“We haven’t heard from aliens yet, as space is a big place—but that doesn’t mean no one is out there,” said Evan Solomonides, a co-author of the paper who will present it at the American Astronomical Society’s meeting on June 16 in San Diego.

“It’s possible to hear any time at all, but it becomes likely we will have heard around 1,500 years from now. Until then, it is possible that we appear to be alone—even if we are not. But if we stop listening or looking, we may miss the signals. So we should keep looking.”

Earlier this year, the hunt for extraterrestrial life was given a boost by Breakthrough Starshot—a $100 million venture headed by Russian billionaire Yuri Milner and supported by Stephen Hawking. Breakthrough Starshot announced that it plans to send spacecraft the size of postage stamps towards Alpha Centauri, our closest neighboring star system. Travelling at 20 percent of the speed of light, the nanocraft are expected to take around 20 years to make the 25 trillion-mile journey. Onboard cameras, photon thrusters and communication equipment will allow the tiny spacecraft to report back their findings.

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Just proves scientists--many of them--love to be romanticists. They immediately stop calculating the variables when the wanted conclusions might be threatened.

--Brant

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8 hours ago, Peter said:

From Newsweek: The Fermi paradox has puzzled scientists and philosophers since it was first posited more than 50 years ago by Italian physicist Enrico Fermi, who essentially asked: “Where are all the aliens?” Fermi argued that taking into consideration the age of the universe and the high probability of other planets capable of developing intelligent life existing, Earth should have been visited by extraterrestrials long ago and many times over. Taking this paradox as the basis for their own calculations, astronomers at Cornell University have now estimated that humans will most likely be contacted by aliens 1,500 years from now.

According to the astronomers, signals from Earth would need to reach half of all the solar systems in the Milky Way in order to be picked up by an intelligent lifeform. Given that signals from TV and radio were first sent into space as a byproduct of broadcasting 80 years ago, it will take around 1,500 more years for aliens to receive, decode and respond to the signals.

“We haven’t heard from aliens yet, as space is a big place—but that doesn’t mean no one is out there,” said Evan Solomonides, a co-author of the paper who will present it at the American Astronomical Society’s meeting on June 16 in San Diego.

“It’s possible to hear any time at all, but it becomes likely we will have heard around 1,500 years from now. Until then, it is possible that we appear to be alone—even if we are not. But if we stop listening or looking, we may miss the signals. So we should keep looking.”

Earlier this year, the hunt for extraterrestrial life was given a boost by Breakthrough Starshot—a $100 million venture headed by Russian billionaire Yuri Milner and supported by Stephen Hawking. Breakthrough Starshot announced that it plans to send spacecraft the size of postage stamps towards Alpha Centauri, our closest neighboring star system. Travelling at 20 percent of the speed of light, the nanocraft are expected to take around 20 years to make the 25 trillion-mile journey. Onboard cameras, photon thrusters and communication equipment will allow the tiny spacecraft to report back their findings.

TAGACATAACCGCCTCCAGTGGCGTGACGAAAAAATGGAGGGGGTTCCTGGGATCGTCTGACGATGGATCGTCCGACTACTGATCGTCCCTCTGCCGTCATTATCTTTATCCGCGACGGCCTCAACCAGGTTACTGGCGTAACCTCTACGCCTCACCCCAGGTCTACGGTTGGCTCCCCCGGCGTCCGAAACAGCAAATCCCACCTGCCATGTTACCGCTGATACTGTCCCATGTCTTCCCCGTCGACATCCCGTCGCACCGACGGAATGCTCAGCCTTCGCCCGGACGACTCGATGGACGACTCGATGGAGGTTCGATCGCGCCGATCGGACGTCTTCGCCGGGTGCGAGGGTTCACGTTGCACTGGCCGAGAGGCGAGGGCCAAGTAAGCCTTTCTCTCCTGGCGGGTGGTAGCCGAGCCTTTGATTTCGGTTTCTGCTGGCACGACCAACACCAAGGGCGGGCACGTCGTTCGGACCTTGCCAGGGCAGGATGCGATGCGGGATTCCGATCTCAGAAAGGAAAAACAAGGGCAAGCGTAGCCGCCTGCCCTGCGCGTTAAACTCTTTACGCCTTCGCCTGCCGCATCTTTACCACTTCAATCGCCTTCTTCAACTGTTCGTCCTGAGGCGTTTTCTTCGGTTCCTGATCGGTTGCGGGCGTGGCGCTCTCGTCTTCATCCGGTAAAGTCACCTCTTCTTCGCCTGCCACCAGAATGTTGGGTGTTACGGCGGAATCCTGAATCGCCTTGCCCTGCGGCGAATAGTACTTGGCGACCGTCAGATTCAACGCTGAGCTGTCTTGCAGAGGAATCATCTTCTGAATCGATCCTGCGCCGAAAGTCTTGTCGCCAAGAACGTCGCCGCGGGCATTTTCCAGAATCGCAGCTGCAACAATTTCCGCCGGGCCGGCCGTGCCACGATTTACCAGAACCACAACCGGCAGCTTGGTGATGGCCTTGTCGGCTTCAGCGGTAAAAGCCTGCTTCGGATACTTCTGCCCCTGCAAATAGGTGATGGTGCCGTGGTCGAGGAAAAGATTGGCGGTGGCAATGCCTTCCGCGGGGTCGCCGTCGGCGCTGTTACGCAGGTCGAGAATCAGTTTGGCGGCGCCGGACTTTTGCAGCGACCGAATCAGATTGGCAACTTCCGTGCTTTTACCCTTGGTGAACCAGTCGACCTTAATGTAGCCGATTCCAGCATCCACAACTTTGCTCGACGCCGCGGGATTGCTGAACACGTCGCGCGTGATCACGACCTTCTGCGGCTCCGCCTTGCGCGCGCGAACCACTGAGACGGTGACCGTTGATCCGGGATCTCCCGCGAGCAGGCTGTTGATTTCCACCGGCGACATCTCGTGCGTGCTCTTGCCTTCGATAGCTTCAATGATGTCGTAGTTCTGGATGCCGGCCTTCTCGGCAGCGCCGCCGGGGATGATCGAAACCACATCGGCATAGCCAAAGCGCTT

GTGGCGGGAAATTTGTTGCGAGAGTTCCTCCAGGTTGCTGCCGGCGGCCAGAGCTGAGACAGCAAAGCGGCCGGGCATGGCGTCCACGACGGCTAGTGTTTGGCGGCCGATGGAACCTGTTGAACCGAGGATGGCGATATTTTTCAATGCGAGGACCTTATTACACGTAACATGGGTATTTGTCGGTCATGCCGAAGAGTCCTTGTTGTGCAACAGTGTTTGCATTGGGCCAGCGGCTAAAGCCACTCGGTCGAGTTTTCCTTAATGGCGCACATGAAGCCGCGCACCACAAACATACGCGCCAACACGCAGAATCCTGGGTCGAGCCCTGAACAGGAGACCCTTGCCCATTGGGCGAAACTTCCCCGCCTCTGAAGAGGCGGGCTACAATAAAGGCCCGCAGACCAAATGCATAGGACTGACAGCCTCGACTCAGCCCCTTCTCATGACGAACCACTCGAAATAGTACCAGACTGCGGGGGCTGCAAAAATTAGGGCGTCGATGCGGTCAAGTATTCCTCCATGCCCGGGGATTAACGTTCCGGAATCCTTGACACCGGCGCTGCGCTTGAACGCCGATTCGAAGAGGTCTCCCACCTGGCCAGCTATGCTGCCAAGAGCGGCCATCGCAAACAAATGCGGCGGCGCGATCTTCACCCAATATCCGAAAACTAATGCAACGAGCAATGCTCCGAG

Postage stamps that go 35,000 miles per second.  I will have to see that before I believe it.  We have no technology at this juncture that can get anywhere near that.  Our best space probes have hist 110,000 miles per -hour-  and that with gravity boosts from planets along the way.....

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9 hours ago, BaalChatzaf said:

Postage stamps that go 35,000 miles per second.  I will have to see that before I believe it.  We have no technology at this juncture that can get anywhere near that.  Our best space probes have hist 110,000 miles per -hour-  and that with gravity boosts from planets along the way.....

The abandoned atomic-powered rocket engines?

--Brant

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7 hours ago, Brant Gaede said:

The abandoned atomic-powered rocket engines?

--Brant

Not a chance.  An ion drive reaction engine (with energy produced from a fission source)  cannot get anywhere near 35,000 miles per second.  The only man-handled massive objects that can go that fast are sub-atomic particles.  In a high energy accelerator (usually a cyclotron)  sub-atomic particles can be propelled to move with 99.99 percent the speed of light.   That do that at the LHC at CERN.   When they turn on the power to bash proton streams together at 99.99999 percent the speed ol light,  half of Switzerland goes dim,  that is how much electricity is needed. The electric bill runs into tens of millions of Swiss Francs.